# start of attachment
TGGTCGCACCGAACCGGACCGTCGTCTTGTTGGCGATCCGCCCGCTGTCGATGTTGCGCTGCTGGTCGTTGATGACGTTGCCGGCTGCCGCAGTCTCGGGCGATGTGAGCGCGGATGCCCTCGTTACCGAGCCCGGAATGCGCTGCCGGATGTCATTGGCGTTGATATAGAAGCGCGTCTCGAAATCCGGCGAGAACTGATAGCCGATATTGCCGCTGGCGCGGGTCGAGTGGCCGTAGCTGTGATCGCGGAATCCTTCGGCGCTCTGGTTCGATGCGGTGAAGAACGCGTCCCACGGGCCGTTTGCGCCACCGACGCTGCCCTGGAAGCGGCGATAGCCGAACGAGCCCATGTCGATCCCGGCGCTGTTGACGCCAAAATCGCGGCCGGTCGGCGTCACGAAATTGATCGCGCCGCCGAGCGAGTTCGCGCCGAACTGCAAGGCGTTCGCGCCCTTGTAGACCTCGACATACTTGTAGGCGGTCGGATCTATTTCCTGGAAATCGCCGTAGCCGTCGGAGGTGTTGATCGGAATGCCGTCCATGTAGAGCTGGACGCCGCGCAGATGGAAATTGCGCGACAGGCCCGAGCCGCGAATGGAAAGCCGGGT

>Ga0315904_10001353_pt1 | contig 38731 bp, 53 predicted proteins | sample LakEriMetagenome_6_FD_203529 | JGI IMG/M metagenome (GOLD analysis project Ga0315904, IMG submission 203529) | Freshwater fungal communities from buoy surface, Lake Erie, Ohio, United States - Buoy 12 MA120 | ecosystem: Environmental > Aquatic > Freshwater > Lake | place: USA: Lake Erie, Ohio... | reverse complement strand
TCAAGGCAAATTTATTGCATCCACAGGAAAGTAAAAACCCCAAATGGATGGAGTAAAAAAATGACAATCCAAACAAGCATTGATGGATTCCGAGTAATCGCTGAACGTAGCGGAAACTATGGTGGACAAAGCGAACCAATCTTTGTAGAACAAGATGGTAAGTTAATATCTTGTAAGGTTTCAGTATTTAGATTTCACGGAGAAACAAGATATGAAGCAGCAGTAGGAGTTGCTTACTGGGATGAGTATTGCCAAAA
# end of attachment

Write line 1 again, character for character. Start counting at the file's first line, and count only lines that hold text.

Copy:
TGGTCGCACCGAACCGGACCGTCGTCTTGTTGGCGATCCGCCCGCTGTCGATGTTGCGCTGCTGGTCGTTGATGACGTTGCCGGCTGCCGCAGTCTCGGGCGATGTGAGCGCGGATGCCCTCGTTACCGAGCCCGGAATGCGCTGCCGGATGTCATTGGCGTTGATATAGAAGCGCGTCTCGAAATCCGGCGAGAACTGATAGCCGATATTGCCGCTGGCGCGGGTCGAGTGGCCGTAGCTGTGATCGCGGAATCCTTCGGCGCTCTGGTTCGATGCGGTGAAGAACGCGTCCCACGGGCCGTTTGCGCCACCGACGCTGCCCTGGAAGCGGCGATAGCCGAACGAGCCCATGTCGATCCCGGCGCTGTTGACGCCAAAATCGCGGCCGGTCGGCGTCACGAAATTGATCGCGCCGCCGAGCGAGTTCGCGCCGAACTGCAAGGCGTTCGCGCCCTTGTAGACCTCGACATACTTGTAGGCGGTCGGATCTATTTCCTGGAAATCGCCGTAGCCGTCGGAGGTGTTGATCGGAATGCCGTCCATGTAGAGCTGGACGCCGCGCAGATGGAAATTGCGCGACAGGCCCGAGCCGCGAATGGAAAGCCGGGT